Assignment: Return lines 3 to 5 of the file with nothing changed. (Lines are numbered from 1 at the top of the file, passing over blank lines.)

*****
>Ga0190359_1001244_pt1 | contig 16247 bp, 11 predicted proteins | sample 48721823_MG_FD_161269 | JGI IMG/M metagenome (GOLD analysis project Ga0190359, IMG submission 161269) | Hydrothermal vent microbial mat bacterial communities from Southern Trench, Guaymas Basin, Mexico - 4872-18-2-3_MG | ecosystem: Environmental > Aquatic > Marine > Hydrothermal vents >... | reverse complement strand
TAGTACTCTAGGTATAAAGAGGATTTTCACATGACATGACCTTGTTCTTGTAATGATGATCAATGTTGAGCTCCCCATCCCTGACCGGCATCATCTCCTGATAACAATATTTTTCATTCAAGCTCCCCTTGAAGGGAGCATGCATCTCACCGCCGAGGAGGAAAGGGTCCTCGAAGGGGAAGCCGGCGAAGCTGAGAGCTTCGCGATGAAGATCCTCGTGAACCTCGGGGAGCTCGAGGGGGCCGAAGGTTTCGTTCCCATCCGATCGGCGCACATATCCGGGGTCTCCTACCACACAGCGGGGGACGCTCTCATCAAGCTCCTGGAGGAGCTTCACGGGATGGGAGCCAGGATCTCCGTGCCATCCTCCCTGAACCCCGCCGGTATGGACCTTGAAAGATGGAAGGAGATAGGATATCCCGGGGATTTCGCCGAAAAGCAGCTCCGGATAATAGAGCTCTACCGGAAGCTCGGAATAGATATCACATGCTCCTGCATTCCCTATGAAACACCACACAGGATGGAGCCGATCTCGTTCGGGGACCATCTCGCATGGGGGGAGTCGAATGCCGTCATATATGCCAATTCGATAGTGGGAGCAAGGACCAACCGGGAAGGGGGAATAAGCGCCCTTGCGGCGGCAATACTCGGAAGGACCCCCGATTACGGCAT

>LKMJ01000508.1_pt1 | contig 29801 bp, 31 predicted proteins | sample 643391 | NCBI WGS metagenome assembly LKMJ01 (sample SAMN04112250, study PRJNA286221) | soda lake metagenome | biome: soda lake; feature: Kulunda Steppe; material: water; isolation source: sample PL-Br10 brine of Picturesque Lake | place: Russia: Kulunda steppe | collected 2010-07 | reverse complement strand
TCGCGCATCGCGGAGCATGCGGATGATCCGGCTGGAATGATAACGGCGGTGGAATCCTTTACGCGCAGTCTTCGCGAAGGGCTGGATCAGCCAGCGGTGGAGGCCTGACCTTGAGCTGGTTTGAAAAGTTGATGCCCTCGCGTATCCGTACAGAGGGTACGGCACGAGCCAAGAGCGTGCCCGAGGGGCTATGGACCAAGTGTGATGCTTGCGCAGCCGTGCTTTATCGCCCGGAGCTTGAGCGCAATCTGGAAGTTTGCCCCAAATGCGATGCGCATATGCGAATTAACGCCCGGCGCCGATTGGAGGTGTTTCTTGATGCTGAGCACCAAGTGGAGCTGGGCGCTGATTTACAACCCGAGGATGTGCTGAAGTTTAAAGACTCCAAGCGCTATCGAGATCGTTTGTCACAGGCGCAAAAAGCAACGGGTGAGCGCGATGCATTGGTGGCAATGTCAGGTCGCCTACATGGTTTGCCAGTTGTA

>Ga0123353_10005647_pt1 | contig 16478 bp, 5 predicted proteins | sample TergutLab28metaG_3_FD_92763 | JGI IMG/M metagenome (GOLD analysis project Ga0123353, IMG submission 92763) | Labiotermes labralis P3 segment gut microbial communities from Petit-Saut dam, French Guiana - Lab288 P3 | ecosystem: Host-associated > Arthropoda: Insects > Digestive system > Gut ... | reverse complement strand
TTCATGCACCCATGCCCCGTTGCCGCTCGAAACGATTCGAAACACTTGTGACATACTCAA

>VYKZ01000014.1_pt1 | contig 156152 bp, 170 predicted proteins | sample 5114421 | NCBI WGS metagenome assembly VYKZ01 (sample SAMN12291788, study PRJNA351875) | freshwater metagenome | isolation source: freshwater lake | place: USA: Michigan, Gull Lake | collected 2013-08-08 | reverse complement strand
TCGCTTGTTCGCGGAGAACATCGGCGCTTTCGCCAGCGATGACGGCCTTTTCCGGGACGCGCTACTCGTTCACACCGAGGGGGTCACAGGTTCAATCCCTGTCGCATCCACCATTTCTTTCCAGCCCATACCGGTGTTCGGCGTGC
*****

>LKMJ01000508.1_pt1 | contig 29801 bp, 31 predicted proteins | sample 643391 | NCBI WGS metagenome assembly LKMJ01 (sample SAMN04112250, study PRJNA286221) | soda lake metagenome | biome: soda lake; feature: Kulunda Steppe; material: water; isolation source: sample PL-Br10 brine of Picturesque Lake | place: Russia: Kulunda steppe | collected 2010-07 | reverse complement strand
TCGCGCATCGCGGAGCATGCGGATGATCCGGCTGGAATGATAACGGCGGTGGAATCCTTTACGCGCAGTCTTCGCGAAGGGCTGGATCAGCCAGCGGTGGAGGCCTGACCTTGAGCTGGTTTGAAAAGTTGATGCCCTCGCGTATCCGTACAGAGGGTACGGCACGAGCCAAGAGCGTGCCCGAGGGGCTATGGACCAAGTGTGATGCTTGCGCAGCCGTGCTTTATCGCCCGGAGCTTGAGCGCAATCTGGAAGTTTGCCCCAAATGCGATGCGCATATGCGAATTAACGCCCGGCGCCGATTGGAGGTGTTTCTTGATGCTGAGCACCAAGTGGAGCTGGGCGCTGATTTACAACCCGAGGATGTGCTGAAGTTTAAAGACTCCAAGCGCTATCGAGATCGTTTGTCACAGGCGCAAAAAGCAACGGGTGAGCGCGATGCATTGGTGGCAATGTCAGGTCGCCTACATGGTTTGCCAGTTGTA

>Ga0123353_10005647_pt1 | contig 16478 bp, 5 predicted proteins | sample TergutLab28metaG_3_FD_92763 | JGI IMG/M metagenome (GOLD analysis project Ga0123353, IMG submission 92763) | Labiotermes labralis P3 segment gut microbial communities from Petit-Saut dam, French Guiana - Lab288 P3 | ecosystem: Host-associated > Arthropoda: Insects > Digestive system > Gut ... | reverse complement strand